Posts Tagged ‘Meetings’

Be Prepared For Your Next Meeting

Tuesday, March 9th, 2010

It doesn’t matter if you are a sales person or a warehouse manager, we all go to meetings.  Some of us go to multiple meetings a day while others may attend a single meeting a week or month.  All meetings may be different, however, they have a few similarities when it comes to being prepared.

The first step is to determine if this is a paper meeting or a paperless meeting.  In the new world of “going green” you will find that paperless meetings become the accepted norm.  However, I have yet to attend a paperless meeting without seeing at least one piece of paper floating around and a few scattered pens and pencils.  To start, let’s assume your meeting is a traditional paper meeting.  You will want to have a nice Padfolio or Organizer that you keep all your documents and note pages in.

If you are the one hosting the meeting, make plenty of copies of all the documents you plan on going over.  The better solution would be to email PDF copies of these documents to all meeting attendees prior to the meeting so they can familiarize themselves with the content.  Electronic documents also give them the option of printing each page out or keeping it electronically.  If you are printing copies, do so ahead of time so the flow of the meeting does not get interrupted by the famous statement: “I don’t think I have a copy of that.”

Having a little more of a high tech meeting?  Be sure to download all attachments to your laptop or iPad prior to leaving your office.  You already have your device powered on and connected to the network, take advantage of that.  Technology has a way of sometimes letting us down when we need it the most.  The meeting location may not have internet access, or you might not have a good wireless signal.  If you can’t access your email server, those important documents that were sent to you are useless right now because you can not open them up.  Get prepared before you step out the door, or out of your cube/office and you will do just fine.

Now for the most important piece…a calendar!  A majority of meetings generally involve scheduling a followup meeting or they relate to an event that occurs on a specific date.  It doesn’t matter if you have a full size paper calendar, pocket calendar, BlackBerry or iPhone…just make sure you bring a calendar with you.  This should go without saying, but also ensure this calendar is up to date with all your professional and personal appointments.  Keeping one master calendar helps prevent scheduling conflicts or missing out on a personal appointment.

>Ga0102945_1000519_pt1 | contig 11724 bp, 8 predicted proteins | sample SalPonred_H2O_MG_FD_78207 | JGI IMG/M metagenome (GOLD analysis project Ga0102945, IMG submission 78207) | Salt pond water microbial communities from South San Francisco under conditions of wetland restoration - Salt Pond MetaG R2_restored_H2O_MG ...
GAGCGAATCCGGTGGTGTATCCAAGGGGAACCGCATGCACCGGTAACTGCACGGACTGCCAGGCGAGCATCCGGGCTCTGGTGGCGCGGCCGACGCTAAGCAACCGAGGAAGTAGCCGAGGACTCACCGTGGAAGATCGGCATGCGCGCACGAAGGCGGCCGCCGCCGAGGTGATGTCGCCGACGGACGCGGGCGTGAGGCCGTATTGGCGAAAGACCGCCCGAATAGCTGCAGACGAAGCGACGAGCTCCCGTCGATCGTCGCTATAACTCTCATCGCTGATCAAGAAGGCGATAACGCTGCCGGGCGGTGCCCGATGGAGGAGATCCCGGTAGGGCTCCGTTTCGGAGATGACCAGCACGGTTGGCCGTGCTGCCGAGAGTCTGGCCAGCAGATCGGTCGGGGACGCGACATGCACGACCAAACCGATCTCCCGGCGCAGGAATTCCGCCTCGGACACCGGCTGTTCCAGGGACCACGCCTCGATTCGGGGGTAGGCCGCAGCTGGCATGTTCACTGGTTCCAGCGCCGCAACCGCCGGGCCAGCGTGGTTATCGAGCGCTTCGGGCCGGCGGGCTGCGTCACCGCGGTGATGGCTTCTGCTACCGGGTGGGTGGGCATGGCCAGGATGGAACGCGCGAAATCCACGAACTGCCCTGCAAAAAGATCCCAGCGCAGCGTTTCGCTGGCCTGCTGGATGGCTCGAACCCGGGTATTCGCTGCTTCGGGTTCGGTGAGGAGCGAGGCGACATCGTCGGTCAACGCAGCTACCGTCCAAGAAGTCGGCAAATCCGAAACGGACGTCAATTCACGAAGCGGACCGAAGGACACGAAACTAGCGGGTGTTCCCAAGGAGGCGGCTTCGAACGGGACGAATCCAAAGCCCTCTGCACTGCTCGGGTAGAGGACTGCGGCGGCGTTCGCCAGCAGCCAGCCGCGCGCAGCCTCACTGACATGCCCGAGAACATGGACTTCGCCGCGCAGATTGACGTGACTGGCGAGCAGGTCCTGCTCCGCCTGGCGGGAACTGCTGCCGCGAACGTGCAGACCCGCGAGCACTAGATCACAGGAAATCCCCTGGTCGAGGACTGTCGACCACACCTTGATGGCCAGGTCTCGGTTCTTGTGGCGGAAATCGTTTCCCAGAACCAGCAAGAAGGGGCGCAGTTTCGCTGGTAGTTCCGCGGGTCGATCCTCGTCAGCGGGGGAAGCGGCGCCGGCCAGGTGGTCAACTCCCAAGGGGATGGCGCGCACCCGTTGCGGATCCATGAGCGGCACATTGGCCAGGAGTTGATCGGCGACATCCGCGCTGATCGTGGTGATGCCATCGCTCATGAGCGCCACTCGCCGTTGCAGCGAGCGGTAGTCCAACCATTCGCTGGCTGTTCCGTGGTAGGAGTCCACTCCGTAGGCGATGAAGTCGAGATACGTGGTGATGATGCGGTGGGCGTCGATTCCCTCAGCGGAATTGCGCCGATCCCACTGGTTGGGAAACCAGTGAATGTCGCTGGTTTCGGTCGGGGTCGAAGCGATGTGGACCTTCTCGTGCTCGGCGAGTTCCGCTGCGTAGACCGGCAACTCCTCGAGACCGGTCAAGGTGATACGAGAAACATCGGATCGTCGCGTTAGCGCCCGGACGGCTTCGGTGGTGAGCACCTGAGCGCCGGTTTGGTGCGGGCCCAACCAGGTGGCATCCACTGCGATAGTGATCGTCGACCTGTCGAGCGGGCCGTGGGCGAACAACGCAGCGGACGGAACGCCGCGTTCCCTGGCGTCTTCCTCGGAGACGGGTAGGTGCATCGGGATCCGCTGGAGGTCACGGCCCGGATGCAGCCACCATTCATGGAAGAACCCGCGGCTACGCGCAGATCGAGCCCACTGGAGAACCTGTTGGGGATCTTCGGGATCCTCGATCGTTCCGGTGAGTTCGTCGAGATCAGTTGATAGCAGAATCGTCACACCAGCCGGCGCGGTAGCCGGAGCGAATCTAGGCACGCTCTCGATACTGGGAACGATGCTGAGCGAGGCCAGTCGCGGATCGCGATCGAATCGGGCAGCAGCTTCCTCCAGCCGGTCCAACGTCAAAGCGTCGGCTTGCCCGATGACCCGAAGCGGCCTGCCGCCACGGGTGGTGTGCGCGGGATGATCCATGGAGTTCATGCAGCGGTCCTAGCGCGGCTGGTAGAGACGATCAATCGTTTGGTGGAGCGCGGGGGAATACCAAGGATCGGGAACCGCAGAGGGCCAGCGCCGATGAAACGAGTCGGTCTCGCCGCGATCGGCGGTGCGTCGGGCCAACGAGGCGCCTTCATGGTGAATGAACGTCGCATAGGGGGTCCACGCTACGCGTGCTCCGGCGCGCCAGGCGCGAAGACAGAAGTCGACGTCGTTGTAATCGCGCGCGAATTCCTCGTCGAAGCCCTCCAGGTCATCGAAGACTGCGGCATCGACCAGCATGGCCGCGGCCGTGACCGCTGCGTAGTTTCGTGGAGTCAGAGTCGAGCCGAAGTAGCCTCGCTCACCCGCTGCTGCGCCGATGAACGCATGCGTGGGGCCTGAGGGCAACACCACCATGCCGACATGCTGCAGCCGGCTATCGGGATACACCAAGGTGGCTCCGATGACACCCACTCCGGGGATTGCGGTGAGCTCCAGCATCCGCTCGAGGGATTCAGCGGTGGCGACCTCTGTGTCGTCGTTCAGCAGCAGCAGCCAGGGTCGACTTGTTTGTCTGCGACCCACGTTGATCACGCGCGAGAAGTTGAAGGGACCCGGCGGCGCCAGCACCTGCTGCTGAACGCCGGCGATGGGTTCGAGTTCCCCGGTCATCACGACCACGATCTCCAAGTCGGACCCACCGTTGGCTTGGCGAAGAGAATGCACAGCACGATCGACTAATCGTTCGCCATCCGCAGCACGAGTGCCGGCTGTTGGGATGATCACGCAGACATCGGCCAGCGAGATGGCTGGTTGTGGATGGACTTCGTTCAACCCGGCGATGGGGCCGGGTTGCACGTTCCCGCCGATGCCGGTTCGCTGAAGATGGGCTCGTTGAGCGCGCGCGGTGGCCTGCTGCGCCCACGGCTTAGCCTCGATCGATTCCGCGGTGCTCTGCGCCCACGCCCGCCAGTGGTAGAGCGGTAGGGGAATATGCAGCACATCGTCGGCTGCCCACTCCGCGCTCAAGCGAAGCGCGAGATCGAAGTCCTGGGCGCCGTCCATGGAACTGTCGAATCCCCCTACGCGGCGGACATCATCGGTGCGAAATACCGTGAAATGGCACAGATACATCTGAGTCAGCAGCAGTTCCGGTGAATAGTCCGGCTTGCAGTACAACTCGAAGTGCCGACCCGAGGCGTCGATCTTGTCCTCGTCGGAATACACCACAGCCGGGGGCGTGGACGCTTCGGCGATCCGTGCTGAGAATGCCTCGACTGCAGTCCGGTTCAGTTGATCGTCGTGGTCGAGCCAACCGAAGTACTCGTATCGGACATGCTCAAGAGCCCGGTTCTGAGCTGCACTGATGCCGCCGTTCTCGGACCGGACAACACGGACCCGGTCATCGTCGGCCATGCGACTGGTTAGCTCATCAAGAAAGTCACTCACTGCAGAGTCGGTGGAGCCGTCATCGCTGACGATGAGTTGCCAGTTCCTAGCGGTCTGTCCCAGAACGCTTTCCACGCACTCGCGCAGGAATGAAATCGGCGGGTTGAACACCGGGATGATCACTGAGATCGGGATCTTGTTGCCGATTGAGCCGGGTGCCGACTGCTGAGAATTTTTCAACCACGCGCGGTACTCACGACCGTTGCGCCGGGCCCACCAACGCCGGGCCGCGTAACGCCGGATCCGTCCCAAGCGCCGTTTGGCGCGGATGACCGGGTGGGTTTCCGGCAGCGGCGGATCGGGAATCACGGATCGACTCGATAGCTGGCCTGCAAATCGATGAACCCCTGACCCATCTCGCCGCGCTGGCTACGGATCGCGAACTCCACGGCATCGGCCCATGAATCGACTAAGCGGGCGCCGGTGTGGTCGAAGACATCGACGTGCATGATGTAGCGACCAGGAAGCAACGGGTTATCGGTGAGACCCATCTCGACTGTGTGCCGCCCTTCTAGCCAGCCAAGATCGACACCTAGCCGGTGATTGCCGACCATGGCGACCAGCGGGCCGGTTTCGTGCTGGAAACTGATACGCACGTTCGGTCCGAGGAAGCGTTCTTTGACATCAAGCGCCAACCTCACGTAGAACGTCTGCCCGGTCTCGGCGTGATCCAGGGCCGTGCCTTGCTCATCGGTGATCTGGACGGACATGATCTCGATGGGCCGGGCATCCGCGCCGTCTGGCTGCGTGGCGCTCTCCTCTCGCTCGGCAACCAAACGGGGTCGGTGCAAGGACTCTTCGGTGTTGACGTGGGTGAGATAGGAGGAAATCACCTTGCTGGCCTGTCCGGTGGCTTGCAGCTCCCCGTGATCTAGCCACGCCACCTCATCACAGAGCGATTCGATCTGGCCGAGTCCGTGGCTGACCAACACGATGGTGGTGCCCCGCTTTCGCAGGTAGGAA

Remembering Not To Forget in 2010 – Part 2

Tuesday, February 23rd, 2010

Referring back to my last post about missing an appointment…what should I have done better? What can you do to prevent yourself from being in the same, awful position?

First, no matter what, write it down! Whether you have your calendar with you or not, write it on something. A napkin, a receipt, even your hand – anything! And if you have to, write it more than once! If you can put it in your date book or type it in your cell phone or blackberry, the act of writing it or typing it anywhere, on anything, will create a deeper memory of the experience. Your brain has to process not only the information, but the physical act of logging that thought somewhere outside of your head. The more you commit the information to more areas (locations) of your memory, the better the chance that you won’t forget it.

Second, tell somebody! I should have told my wife and kids what the new time for my appointment was and asked them to remind me to write it down when we get home. Create a chorus of people who can reinforce the new piece of information. Could you just imagine us driving home with my kids repeatedly singing a jingle to the beat of their latest pop or rap idle, “dad’s new appoint is at noon not at 3 – oh yea!”. Avail yourself of more memory capacity by having other people help you remember stuff.